Giant Kites Help Shipping Company Cut Carbon

Cargill, an international shipping company, recently partnered with Hamburg-based SkySails to use wind power to reduce greenhouse gas emissions in the industry.

SkySails developed a patented technology that uses a giant kite which flies ahead of a vessel to augment the power of its engines.

Next December Cargill will install a 320m2 kite on a handysize vessel of between 25,000 and 30,000 deadweight tonnes. The kite will generate enough propulsion to reduce consumption of bunker fuel by up to 35 percent in ideal sailing conditions.

The kite will be connected to the ship by rope, and is computer-controlled by an automatic pod to maximize the wind benefit and minimize extra work for the crew.

“The shipping industry currently supports 90 percent of the world’s international physical trade. In a world of finite resources, environmental stewardship makes good business sense,” said G.J. van den Akker, head of Cargill’s ocean transportation business. “As one of the world’s largest charterers of dry bulk freight, we take this commitment extremely seriously. In addition to lowering greenhouse gas emissions, the SkySails technology aims to significantly reduce fuel consumption and costs.”

According to a United Nations study, up to 100 million tonnes of carbon dioxide (CO2) could be saved every year by the broad application of the SkySails’ technology on the world merchant fleet. This figure would equate to 11 percent of the CO2 emissions of Germany.

Related Reading:
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DOE Announces Major Funding For Offshore Wind Projects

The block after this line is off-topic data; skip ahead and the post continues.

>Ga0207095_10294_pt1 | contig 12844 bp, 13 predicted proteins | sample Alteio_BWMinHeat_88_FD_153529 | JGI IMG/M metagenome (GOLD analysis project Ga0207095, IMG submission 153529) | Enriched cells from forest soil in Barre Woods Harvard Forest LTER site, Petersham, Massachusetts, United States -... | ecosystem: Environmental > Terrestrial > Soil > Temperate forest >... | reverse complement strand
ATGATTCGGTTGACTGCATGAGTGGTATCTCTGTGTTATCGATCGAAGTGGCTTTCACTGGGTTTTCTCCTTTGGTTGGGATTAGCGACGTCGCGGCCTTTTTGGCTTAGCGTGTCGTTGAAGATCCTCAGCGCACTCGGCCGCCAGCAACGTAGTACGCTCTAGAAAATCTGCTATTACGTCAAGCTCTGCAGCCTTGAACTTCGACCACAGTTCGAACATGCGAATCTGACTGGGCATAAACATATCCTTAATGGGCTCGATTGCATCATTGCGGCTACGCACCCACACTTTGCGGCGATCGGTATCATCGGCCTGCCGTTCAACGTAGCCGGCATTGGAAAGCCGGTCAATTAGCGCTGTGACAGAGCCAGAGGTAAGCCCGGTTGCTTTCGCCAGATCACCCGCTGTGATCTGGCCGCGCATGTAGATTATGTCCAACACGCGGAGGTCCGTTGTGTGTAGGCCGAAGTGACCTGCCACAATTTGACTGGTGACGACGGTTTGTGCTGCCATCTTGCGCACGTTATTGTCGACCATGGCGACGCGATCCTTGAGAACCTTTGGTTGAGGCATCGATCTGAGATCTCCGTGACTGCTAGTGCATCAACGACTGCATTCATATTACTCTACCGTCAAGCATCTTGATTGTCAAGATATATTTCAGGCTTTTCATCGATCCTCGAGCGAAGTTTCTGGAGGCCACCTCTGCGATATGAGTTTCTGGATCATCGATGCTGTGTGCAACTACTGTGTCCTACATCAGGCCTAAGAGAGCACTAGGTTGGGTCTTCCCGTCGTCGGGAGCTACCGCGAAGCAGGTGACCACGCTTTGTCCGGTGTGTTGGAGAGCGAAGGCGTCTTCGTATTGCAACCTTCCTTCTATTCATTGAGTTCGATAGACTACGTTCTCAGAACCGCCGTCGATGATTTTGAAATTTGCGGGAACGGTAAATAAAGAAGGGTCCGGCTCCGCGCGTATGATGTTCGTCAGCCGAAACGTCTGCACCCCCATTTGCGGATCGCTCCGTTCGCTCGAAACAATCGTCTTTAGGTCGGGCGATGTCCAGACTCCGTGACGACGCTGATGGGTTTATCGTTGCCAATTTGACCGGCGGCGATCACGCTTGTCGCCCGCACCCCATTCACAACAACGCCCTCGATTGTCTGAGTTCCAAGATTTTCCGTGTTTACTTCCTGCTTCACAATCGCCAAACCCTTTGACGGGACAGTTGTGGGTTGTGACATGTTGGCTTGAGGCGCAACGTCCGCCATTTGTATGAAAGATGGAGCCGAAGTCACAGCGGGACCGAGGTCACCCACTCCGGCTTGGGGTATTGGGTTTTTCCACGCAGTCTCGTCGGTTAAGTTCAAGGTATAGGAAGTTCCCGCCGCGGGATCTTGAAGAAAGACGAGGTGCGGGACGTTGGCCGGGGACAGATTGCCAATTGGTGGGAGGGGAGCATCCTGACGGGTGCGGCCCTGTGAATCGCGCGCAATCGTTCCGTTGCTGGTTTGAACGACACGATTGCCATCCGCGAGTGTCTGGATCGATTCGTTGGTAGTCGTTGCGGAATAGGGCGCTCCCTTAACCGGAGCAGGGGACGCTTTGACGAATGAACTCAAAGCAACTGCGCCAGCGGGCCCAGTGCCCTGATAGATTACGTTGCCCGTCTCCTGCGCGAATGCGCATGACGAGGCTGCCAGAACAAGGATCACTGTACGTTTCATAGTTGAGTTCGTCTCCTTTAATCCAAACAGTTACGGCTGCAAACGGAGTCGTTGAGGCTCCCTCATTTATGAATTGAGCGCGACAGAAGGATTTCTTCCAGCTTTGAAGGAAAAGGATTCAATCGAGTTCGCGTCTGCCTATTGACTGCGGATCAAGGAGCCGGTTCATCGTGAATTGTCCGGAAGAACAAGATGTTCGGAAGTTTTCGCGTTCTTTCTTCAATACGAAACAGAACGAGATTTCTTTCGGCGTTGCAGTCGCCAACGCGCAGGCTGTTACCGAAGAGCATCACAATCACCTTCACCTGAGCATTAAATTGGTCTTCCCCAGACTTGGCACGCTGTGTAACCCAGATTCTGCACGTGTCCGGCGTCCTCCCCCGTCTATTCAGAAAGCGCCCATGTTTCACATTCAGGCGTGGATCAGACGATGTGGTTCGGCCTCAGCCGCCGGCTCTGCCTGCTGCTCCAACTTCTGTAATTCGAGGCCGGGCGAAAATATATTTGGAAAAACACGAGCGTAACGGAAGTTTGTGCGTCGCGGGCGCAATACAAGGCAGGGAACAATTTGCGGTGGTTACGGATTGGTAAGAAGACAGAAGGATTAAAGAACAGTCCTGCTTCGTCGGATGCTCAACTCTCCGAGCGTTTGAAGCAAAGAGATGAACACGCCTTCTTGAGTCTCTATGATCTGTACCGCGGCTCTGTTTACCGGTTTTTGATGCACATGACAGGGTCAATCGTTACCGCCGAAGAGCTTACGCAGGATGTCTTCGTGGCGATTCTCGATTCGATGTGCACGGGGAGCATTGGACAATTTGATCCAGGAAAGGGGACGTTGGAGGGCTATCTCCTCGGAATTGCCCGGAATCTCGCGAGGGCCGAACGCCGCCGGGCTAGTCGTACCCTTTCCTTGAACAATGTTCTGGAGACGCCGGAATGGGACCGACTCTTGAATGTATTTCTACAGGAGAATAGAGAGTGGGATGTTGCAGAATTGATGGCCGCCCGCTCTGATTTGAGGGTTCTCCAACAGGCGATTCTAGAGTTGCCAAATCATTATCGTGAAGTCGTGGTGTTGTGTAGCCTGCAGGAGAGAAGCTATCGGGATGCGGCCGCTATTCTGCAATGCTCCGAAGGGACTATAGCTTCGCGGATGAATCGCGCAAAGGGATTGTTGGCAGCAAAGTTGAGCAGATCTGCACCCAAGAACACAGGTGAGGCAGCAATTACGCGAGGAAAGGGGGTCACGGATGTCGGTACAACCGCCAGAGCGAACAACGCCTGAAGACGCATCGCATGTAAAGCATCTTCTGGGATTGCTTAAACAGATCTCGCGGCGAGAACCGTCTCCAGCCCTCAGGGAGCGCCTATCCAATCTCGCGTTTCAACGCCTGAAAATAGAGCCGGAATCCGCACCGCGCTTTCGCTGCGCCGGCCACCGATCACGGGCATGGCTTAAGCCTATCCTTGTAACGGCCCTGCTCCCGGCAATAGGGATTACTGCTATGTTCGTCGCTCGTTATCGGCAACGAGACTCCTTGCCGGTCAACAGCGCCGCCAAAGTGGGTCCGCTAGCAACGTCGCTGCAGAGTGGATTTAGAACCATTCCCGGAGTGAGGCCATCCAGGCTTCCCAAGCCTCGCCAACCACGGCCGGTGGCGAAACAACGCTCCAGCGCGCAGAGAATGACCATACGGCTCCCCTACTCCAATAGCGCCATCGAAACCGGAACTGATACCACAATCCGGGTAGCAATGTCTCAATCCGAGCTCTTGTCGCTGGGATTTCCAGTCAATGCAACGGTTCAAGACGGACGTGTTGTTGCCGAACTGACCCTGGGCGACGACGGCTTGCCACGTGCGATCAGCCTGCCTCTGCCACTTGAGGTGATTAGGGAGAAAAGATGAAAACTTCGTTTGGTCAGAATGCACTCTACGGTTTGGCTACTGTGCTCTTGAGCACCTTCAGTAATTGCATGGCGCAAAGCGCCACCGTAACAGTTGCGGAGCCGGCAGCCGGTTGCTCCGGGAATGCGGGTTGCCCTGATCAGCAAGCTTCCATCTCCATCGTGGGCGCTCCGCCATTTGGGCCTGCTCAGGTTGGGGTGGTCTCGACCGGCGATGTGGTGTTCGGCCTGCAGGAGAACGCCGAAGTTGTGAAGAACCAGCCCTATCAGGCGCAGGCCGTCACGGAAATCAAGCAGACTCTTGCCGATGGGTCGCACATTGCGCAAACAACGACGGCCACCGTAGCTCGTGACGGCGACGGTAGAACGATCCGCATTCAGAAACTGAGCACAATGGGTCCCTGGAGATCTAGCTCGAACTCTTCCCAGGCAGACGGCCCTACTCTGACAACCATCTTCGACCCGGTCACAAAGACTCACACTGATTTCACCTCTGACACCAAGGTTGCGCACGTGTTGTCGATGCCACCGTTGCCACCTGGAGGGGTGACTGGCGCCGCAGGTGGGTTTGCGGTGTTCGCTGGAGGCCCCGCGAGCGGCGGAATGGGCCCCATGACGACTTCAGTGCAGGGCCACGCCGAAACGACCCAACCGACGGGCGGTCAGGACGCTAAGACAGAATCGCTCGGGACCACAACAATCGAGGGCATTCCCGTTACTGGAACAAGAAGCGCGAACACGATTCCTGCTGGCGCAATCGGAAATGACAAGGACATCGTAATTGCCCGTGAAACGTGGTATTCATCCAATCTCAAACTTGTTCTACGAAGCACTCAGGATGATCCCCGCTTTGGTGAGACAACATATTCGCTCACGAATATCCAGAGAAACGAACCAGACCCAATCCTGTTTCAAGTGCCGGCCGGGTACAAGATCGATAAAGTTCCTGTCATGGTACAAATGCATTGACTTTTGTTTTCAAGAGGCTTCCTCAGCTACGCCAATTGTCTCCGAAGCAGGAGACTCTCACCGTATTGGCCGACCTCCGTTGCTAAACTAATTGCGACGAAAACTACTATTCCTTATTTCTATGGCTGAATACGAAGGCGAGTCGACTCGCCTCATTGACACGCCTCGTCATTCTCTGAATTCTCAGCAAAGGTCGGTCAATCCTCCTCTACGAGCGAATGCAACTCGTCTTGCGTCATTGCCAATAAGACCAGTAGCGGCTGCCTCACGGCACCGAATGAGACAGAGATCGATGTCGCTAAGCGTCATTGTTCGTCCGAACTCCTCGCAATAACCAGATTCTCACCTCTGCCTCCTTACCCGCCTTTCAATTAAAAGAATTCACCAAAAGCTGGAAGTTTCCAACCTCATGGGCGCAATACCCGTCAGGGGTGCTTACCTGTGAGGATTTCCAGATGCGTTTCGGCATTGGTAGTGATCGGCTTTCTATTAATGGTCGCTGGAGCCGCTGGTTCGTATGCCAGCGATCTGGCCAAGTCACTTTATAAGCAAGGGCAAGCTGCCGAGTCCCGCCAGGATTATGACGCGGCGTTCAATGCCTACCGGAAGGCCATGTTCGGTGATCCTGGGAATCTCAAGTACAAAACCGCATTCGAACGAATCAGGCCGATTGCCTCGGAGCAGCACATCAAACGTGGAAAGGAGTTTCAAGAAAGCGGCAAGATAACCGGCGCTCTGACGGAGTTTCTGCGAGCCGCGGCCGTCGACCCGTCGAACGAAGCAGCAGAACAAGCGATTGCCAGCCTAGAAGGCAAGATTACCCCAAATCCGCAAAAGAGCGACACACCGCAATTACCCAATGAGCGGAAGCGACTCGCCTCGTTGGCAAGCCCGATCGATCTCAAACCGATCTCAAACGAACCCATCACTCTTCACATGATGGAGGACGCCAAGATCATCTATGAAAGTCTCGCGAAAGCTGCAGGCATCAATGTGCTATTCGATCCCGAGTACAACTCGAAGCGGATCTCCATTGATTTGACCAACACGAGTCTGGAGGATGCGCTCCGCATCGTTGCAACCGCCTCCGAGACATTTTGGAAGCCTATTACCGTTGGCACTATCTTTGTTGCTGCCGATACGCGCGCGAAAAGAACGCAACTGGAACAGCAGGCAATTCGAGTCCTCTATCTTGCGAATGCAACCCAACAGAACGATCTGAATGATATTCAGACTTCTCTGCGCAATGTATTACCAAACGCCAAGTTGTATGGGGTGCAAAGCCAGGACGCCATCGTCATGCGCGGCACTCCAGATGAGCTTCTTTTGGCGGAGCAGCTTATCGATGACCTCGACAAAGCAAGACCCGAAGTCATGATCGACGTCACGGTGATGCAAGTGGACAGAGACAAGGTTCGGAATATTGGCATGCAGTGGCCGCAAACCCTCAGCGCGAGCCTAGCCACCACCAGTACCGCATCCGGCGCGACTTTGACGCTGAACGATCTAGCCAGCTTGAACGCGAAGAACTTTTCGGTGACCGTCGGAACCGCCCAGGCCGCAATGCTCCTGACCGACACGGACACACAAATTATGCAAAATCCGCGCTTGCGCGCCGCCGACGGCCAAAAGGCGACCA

Image Credit: ©2010 SkySails GmbH & Co. KG

166 comments

Stefanie W.
Past Member 6 years ago

More companies should try out the ideas from science fiction writers. Most of them have a science degree or something.

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Maira Sun
Maira Sun6 years ago

Gracias!

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Klaus P.
Klaus Peters6 years ago

Great idea and simple.

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Sir Walk F.
Sir Walk F6 years ago

Take a moment to do a search of "cargill" and see they are not a 'shipping company', but are an agribusiness giant.

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James Morrow
James Morrow6 years ago

Puts a whole new meaning on the phrase, "Go fly a KITE!".

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Krystyna H.
Krystyna H6 years ago

What a wonderful simple idea. But yes, dumping in the oceans is another problem.

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Lynn C.
Lynn C6 years ago

Hurrah for ingenuity! Brilliant.
Now if we can just keep them from dumping their trash into the oceans...

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Pradip C.
Pradip Chavda6 years ago

Ver Very Enterprising. Cargill you deserve all the butterflies from caret2action readers

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julieanne bowes
julieanne bowes6 years ago

fantastic! thanks for the article.

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Loo Samantha
Loo sam6 years ago

thanks for the good news.

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